Esther recommends people take up exercise they enjoy because that makes it sustainable and emphasizes that the exercise form should be posture-friendly. She also favors exercise approaches that satisfy a lot of needs at once because most of us are busy and adds that dance is her favorite form of exercise because it satisfies cardio, stretch, strengthening, social, creative and musical needs all at once.

We take a lot of time reading, studying, typing, texting, tweeting and a good amount of time exercising and doing other activities that put our spines in precarious positions, so let’s all take some time to study the “8 Steps to a Pain-Free Back.” It could be the difference between life and death… uh, I mean, pain and pain free.

Disclosure: This post is in no way comprehensive of the method and should not be used as a replacement to the book “8 Steps to a Pain-Free Back.” It is simply an informative review and should you wish further information on the method and the eight steps, purchase of the book is suggested. This post does not serve as a medical recommendation. If applicable, before engaging in this method please consult your physician. I received a copy of this book to facilitate my review, but that in no way influenced my opinions – those are my own. No other compensation was received. However, any links and linked images are connected to my Amazon affiliate account to which I receive a commission on purchases. Further information can be found in my complete disclosure policy.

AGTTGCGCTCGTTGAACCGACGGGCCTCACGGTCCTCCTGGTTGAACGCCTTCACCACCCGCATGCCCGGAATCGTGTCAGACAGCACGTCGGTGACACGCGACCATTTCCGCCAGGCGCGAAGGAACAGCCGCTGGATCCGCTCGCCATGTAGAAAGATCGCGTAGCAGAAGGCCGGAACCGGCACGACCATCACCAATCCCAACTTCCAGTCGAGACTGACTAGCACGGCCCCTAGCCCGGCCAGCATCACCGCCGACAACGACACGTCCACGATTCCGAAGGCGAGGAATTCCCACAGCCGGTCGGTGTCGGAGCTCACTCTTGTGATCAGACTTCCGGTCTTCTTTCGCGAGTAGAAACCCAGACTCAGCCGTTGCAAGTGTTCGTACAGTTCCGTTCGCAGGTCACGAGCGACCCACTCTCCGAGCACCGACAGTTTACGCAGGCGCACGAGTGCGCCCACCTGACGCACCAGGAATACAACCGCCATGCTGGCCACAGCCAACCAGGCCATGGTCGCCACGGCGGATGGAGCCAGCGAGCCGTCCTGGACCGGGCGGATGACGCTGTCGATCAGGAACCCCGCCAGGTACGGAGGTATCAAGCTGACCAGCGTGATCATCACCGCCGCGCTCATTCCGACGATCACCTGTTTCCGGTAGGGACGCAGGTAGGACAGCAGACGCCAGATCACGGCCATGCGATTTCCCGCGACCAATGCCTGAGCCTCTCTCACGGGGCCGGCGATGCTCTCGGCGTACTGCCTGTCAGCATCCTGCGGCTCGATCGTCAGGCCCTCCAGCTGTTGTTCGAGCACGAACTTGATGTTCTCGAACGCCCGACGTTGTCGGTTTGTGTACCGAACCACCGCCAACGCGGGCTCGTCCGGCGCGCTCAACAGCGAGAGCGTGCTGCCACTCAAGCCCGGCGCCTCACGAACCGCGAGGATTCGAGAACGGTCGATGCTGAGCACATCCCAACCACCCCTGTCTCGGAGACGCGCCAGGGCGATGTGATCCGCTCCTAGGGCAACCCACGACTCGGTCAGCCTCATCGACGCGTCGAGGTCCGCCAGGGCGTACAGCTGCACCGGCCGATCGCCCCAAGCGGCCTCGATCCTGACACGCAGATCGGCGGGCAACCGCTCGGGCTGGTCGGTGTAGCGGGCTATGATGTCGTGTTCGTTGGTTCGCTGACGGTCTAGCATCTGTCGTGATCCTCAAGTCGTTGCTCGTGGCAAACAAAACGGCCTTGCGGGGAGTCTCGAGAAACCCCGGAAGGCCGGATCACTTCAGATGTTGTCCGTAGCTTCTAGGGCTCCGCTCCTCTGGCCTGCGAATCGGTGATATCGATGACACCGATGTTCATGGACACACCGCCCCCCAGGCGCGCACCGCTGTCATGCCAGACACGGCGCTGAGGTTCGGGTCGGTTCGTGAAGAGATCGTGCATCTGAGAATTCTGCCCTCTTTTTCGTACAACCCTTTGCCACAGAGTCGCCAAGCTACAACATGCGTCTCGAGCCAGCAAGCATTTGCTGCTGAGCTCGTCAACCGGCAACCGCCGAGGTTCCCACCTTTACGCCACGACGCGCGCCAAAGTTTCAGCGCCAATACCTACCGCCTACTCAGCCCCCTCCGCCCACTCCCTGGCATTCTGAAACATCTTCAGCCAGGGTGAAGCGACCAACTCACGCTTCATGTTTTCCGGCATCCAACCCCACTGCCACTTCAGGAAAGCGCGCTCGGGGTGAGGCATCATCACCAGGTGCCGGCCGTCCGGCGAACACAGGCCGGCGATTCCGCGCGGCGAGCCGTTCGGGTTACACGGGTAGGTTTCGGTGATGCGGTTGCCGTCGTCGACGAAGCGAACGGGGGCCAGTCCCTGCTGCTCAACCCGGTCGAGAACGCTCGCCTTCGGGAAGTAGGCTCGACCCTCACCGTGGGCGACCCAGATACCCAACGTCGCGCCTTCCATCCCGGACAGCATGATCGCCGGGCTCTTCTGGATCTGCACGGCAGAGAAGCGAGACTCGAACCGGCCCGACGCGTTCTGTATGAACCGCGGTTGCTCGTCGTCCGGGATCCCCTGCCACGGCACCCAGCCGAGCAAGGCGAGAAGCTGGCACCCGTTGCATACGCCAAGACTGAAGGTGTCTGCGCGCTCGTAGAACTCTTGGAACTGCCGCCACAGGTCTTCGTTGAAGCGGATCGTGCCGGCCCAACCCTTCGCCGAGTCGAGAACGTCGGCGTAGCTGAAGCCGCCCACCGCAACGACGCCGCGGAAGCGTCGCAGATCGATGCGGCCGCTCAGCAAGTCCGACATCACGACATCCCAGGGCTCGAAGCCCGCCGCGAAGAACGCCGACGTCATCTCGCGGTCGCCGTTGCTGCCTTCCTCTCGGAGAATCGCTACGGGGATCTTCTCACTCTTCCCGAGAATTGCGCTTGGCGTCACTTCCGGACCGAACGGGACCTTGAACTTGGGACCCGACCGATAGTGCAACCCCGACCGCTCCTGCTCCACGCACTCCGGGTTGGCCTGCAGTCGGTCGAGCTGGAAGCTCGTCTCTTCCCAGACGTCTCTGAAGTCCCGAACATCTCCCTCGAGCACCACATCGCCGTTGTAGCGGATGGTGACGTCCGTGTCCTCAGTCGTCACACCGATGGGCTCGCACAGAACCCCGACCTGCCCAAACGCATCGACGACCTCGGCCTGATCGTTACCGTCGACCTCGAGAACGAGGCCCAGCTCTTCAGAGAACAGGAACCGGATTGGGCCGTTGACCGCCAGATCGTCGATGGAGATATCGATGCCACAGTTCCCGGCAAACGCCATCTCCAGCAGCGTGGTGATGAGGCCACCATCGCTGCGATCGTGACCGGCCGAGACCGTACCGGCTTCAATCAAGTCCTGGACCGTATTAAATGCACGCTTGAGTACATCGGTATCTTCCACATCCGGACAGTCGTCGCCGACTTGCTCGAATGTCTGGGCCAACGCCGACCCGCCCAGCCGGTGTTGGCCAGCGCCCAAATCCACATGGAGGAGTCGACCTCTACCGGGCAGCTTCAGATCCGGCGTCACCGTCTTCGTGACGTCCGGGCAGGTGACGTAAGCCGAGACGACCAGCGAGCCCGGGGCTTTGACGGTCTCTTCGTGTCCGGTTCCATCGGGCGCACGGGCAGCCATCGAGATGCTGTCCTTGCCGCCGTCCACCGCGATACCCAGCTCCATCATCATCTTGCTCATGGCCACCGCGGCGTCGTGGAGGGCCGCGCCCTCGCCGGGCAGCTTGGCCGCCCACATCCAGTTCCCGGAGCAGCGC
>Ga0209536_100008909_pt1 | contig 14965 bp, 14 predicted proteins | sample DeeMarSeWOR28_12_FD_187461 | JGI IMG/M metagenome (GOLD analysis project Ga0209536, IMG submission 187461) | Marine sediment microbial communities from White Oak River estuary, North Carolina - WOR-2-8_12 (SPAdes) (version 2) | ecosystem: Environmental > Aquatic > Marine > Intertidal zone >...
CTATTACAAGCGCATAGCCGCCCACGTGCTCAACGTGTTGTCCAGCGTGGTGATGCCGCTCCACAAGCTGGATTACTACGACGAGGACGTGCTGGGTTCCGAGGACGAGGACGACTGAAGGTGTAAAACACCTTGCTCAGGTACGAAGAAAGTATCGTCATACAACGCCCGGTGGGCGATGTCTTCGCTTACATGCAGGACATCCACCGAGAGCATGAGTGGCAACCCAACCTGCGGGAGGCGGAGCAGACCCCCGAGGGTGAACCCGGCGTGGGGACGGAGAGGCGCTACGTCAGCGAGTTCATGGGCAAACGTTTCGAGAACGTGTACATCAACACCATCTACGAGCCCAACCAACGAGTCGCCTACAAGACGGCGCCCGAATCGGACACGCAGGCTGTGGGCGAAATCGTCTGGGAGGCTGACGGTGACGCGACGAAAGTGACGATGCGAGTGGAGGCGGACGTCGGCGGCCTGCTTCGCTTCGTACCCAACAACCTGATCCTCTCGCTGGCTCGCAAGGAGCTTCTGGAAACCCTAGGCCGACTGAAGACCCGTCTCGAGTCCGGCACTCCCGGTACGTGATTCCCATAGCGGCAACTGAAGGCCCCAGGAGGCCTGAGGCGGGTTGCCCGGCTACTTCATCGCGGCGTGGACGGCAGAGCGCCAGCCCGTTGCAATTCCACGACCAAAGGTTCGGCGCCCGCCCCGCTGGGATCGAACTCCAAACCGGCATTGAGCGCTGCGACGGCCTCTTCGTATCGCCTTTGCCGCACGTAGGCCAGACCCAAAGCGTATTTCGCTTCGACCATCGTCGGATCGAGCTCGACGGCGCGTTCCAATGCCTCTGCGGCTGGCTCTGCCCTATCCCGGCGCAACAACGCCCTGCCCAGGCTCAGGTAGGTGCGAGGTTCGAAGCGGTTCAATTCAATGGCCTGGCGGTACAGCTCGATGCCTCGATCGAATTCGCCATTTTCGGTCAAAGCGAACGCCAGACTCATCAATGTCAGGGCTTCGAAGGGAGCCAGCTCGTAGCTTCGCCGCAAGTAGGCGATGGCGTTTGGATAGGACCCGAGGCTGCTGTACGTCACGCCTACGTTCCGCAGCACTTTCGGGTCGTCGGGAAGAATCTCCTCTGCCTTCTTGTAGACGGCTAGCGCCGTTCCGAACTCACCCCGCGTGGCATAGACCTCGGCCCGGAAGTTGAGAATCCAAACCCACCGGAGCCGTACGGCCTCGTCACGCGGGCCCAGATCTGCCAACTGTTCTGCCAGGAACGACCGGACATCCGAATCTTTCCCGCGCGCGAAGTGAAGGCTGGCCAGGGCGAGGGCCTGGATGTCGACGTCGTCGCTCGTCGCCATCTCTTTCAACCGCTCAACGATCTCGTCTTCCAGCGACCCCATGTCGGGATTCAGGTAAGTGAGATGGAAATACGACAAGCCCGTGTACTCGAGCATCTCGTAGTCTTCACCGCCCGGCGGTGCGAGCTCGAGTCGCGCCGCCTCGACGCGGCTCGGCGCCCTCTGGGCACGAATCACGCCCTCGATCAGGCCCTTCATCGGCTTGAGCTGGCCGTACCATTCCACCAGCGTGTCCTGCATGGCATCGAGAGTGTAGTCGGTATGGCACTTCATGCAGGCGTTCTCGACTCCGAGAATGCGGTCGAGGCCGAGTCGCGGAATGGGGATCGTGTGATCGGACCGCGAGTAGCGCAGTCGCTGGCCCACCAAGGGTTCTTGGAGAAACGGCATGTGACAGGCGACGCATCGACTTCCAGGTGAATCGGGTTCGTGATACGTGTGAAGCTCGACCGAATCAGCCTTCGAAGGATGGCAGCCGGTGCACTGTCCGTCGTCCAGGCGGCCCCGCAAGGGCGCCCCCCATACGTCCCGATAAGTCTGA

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Thursday, August 26, 2010

Just a little more bling